Founded in 1879 on the route of the Gulf, Colorado, and Santa Fe Railroad, Sealy was named for Galveston businessman and railroad president George Sealy (1835-1901). By January 1880 a depot was established here, and both freight and passenger service were inaugurated. Sealy became a main division point between Galveston and Temple, and the railroad was the town’s principal employer. In addition to the depot, Sealy was the site of a roundhouse, wooden turntable, and machine shops. By August 1880 two passenger trains and two freight trains passed through the town daily. Sealy soon boasted numerous homes and businesses, including hotels, retail stores, factories, cotton gins, and grist mills. The citizens organized a public school and a number of churches. By 1899 the Santa Fe Railroad division point was moved to Bellville, causing Sealy’s economic base to shift to agriculture. The Missouri, Kansas, and Texas (Katy) Railroad had built a line through here in 1892, however, and the Cane Belt Railroad, linking Sealy to Matagorda, began operations in 1903. Diversified businesses kept the town thriving, and in 1949 the citizens of Sealy voted to incorporate. – Historical Marker Text. Marker erected 1991. Marker located at 415 Main St.
Sealy Cemetery. In 1879 Gulf, Colorado and Santa Fe Railway Company agent George Sealy purchased 11,635 acres at this location from the township of San Felipe de Austin for the purpose of establishing a railroad depot. The village of Sealy soon developed around the depot and on July 5, 1883, it recorded its first burial here, that of the infant Annie Fowlkes. Families that settled in Sealy purchased cemetery plots directly from the railroad until the company donated the land to cemetery trustees C.H. Ruff, R.P. Josey, and John Hackbarth in 1887. The Sealy Cemetery Association was founded sometime prior to 1898 and officially chartered in 1924. The laides of the cemetery society, organized in 1904, helped the association cultivate community support to upgrade and maintain the cemetery. Two notable society members, Mrs. J.W. (Vera) Ripple and Mrs. Paul (Mahala) Hackbarth helped organize a Christmas bazaar fundraising event in the 1930’s that developed into an important annual social affair in the community. Among the more than 2,400 grave sites are those of many of Sealy’s early residents. The cemetery boasts a variety of gravestones and statuary and includes two mausoleums. – Historical Marker Text. Marker erected 1993. Marker located at Sealy Cemetery, Main Street, West End, Sealy.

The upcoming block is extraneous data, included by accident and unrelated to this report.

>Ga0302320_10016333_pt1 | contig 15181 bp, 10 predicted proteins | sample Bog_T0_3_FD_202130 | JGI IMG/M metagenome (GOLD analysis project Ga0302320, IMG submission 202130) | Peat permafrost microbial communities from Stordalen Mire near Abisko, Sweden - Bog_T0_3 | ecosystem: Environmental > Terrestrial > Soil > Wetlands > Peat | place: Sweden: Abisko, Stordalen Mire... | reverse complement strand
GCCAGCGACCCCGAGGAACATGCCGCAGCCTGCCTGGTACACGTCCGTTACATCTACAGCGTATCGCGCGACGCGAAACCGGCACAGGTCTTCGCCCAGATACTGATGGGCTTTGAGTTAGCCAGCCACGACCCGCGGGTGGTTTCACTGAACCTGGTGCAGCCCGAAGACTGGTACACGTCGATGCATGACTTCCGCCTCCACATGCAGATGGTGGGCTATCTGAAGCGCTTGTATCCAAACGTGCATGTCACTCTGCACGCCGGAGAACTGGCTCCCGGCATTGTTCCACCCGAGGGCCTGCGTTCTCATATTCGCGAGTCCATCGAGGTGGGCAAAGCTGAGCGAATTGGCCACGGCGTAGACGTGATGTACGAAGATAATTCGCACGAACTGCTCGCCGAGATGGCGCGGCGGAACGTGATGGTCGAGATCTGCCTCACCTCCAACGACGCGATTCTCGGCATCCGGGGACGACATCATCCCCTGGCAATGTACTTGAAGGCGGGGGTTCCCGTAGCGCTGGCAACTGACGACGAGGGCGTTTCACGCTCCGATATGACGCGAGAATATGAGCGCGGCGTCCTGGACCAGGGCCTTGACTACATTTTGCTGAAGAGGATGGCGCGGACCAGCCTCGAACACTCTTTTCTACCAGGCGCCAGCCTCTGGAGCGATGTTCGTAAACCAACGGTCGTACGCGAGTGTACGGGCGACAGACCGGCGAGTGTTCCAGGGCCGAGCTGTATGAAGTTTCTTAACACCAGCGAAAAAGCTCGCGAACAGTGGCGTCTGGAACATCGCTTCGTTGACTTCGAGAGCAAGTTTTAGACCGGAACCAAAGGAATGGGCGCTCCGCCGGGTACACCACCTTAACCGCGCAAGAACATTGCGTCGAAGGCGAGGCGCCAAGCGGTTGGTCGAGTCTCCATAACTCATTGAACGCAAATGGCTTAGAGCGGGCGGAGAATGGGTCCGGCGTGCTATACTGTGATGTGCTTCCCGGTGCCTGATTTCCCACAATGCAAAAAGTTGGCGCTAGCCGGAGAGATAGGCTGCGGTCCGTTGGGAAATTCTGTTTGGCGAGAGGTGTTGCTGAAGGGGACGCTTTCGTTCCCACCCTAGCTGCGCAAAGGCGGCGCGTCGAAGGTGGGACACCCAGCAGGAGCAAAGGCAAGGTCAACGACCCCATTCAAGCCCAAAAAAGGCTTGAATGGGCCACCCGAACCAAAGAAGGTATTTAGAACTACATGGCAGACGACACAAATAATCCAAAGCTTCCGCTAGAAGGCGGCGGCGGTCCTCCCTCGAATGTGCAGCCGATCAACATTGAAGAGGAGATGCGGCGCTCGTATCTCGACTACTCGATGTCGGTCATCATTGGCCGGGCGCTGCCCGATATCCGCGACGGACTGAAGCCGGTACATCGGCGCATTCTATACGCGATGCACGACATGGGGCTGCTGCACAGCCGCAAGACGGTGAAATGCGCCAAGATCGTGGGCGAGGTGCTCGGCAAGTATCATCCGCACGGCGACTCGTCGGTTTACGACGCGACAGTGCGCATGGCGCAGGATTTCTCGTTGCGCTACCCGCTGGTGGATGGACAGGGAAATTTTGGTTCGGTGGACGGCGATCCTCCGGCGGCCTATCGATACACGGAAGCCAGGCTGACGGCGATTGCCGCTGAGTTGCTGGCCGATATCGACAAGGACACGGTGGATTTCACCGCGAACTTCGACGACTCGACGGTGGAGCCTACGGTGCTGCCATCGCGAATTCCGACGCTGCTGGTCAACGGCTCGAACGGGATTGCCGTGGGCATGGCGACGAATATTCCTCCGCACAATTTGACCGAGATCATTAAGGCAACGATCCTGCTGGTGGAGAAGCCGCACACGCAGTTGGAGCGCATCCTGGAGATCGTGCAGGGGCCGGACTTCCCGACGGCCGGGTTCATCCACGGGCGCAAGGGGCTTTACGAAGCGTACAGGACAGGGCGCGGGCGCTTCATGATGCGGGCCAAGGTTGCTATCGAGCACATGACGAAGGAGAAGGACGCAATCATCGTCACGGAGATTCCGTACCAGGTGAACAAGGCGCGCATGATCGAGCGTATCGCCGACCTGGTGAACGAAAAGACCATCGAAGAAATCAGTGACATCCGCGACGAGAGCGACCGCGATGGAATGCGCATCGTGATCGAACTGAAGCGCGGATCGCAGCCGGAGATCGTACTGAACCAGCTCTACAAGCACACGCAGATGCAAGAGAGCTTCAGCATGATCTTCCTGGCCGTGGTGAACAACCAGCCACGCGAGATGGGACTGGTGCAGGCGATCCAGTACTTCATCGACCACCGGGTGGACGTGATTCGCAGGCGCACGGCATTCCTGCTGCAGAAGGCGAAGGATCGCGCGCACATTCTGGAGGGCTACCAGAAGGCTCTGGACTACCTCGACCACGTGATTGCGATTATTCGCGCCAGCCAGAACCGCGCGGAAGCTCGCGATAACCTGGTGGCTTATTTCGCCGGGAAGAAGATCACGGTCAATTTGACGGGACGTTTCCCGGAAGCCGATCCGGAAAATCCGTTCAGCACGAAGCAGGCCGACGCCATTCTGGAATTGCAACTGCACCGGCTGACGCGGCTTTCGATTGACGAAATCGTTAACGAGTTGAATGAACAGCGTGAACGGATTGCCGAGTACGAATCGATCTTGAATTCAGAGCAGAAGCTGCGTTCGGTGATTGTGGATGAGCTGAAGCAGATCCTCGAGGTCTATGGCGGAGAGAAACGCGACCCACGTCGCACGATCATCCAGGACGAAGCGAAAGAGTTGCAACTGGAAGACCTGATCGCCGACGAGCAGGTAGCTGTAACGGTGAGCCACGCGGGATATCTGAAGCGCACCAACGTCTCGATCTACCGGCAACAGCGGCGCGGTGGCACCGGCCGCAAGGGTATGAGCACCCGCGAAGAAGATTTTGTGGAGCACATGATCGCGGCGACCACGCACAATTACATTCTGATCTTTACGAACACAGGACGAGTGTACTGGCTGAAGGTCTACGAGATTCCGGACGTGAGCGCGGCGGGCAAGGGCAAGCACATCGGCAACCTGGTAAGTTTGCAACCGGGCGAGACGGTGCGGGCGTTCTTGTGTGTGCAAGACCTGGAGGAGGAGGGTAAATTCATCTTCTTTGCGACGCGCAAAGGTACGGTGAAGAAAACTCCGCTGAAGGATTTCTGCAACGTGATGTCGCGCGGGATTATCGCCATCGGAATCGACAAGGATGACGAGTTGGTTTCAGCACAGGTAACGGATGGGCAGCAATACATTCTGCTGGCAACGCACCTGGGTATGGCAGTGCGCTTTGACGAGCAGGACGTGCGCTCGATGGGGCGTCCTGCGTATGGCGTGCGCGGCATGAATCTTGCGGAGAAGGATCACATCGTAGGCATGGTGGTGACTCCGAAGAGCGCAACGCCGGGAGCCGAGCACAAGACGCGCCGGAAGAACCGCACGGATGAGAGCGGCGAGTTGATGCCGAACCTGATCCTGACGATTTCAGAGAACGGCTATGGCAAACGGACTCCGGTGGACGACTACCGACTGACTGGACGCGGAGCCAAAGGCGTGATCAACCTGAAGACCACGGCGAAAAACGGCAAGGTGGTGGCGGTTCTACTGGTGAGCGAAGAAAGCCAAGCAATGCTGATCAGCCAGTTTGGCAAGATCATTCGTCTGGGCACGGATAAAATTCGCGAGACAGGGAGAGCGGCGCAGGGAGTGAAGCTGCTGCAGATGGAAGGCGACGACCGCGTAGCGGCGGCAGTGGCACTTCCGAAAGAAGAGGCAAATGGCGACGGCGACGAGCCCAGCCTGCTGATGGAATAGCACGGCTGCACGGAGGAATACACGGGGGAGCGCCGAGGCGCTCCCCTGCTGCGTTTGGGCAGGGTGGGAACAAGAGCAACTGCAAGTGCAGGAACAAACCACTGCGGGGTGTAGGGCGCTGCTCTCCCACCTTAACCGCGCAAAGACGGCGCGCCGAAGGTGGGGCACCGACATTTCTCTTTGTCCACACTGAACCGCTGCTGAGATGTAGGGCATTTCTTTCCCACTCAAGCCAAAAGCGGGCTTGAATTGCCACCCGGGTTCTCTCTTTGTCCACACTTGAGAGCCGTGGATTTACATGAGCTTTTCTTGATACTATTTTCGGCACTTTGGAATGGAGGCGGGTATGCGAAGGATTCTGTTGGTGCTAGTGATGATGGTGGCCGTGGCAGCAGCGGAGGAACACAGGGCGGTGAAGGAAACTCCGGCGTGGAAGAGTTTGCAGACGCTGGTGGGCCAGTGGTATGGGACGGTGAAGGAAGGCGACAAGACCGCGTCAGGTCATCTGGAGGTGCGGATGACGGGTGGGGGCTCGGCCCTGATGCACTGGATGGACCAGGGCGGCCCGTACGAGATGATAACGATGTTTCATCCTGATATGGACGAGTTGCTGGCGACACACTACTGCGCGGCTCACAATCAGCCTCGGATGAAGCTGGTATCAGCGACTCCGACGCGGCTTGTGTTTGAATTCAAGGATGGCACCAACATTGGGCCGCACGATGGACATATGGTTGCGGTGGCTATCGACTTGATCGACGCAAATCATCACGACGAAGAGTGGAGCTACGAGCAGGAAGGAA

St. Mark’s Episcopal Church. This congregation was organized in 1885, five years after the railroad town of Sealy was founded. Among the church’s early supporters was railroad official George Sealy, for whom the town was named and who served on the missionary board of the Episcopal Diocese of Texas. The congregation’s first building, erected two blocks north of this site in 1889, was destroyed in the 1900 hurricane. A new church structure was built at this site in 1910. Throughout its history, Saint John’s Church has served the community with worship, educational, and outreach programs. – Historical Marker Text. Marker erected 1992. Located at 311 6th St., Sealy.
Dr. James West Bostick. (ca. 1840-February 22, 1897) James West Bostick, born in a log cabin near Cat Spring, Austin County, Texas, was the son of J.H. Bostick, Alabama native and one of Stephen F. Austin’s “Old 300” settlers. James Bostick served in the Confederate army for 4 years and later became a doctor. He married Rebecca Taylor, daughter of a prominent East Texas family. They moved to Sealy in 1885, helped found St. John’s Episcopal Church, and built their home here in 1895. Dr. Bostick, one of Sealy’s first doctors, also owned and operated a drugstore. He died at the age of 57, and was buried in the Sealy Public Cemetery in 1897. – Historical Marker text. Marker erected 1994. Located at 319 Hardeman St., Sealy.
Paul and Mahala Hackbarth House. Completed in 1911 for civic leaders Paul and Mahala Hackbarth, this concrete block house is an unusual example of vernacular architecture. Prominent features include a wraparound porch, Ionic columns on piers, and large wood sash windows. The Hackbarth Lumber Company, one of the earliest businesses in Sealy, promoted the use of concrete blocks for local buildings, and this house is a fine example of that construction method. Recorded Texas Historic Landmark – 1991. Located at 325 6th St., Sealy.